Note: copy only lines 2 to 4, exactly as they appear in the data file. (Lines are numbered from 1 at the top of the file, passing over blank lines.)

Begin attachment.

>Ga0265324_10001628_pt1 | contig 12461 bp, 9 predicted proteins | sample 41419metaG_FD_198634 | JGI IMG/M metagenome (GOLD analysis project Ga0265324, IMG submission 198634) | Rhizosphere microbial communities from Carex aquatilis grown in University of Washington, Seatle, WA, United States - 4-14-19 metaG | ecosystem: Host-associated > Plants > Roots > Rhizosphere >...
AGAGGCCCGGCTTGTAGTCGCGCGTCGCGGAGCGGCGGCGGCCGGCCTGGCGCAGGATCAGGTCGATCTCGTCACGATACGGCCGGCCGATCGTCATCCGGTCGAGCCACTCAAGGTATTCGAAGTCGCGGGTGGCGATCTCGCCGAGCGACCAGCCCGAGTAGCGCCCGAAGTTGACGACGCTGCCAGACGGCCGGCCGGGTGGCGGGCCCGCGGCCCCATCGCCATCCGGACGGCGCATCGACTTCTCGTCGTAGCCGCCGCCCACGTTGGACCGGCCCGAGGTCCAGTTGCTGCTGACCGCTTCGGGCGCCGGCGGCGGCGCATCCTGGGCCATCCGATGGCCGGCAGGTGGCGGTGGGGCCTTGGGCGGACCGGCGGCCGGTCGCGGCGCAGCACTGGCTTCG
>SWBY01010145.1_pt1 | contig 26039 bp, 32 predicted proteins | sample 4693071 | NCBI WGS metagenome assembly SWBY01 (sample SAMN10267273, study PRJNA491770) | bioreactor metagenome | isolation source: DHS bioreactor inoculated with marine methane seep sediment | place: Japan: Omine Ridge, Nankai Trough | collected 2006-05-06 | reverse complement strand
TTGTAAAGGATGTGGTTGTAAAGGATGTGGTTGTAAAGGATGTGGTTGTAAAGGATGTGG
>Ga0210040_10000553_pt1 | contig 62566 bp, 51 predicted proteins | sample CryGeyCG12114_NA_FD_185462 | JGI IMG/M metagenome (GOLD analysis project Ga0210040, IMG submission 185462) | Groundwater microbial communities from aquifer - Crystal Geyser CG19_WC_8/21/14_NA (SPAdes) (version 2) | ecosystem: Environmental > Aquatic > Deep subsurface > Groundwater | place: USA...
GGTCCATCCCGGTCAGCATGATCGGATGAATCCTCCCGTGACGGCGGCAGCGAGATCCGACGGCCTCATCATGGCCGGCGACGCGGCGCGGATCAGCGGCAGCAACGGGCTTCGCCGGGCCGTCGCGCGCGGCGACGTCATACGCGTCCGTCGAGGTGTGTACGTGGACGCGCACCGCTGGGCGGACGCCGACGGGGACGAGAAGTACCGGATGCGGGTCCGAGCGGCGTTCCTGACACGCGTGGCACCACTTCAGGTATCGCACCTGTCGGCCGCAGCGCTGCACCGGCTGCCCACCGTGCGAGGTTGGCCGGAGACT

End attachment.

AGAGGCCCGGCTTGTAGTCGCGCGTCGCGGAGCGGCGGCGGCCGGCCTGGCGCAGGATCAGGTCGATCTCGTCACGATACGGCCGGCCGATCGTCATCCGGTCGAGCCACTCAAGGTATTCGAAGTCGCGGGTGGCGATCTCGCCGAGCGACCAGCCCGAGTAGCGCCCGAAGTTGACGACGCTGCCAGACGGCCGGCCGGGTGGCGGGCCCGCGGCCCCATCGCCATCCGGACGGCGCATCGACTTCTCGTCGTAGCCGCCGCCCACGTTGGACCGGCCCGAGGTCCAGTTGCTGCTGACCGCTTCGGGCGCCGGCGGCGGCGCATCCTGGGCCATCCGATGGCCGGCAGGTGGCGGTGGGGCCTTGGGCGGACCGGCGGCCGGTCGCGGCGCAGCACTGGCTTCG
>SWBY01010145.1_pt1 | contig 26039 bp, 32 predicted proteins | sample 4693071 | NCBI WGS metagenome assembly SWBY01 (sample SAMN10267273, study PRJNA491770) | bioreactor metagenome | isolation source: DHS bioreactor inoculated with marine methane seep sediment | place: Japan: Omine Ridge, Nankai Trough | collected 2006-05-06 | reverse complement strand
TTGTAAAGGATGTGGTTGTAAAGGATGTGGTTGTAAAGGATGTGGTTGTAAAGGATGTGG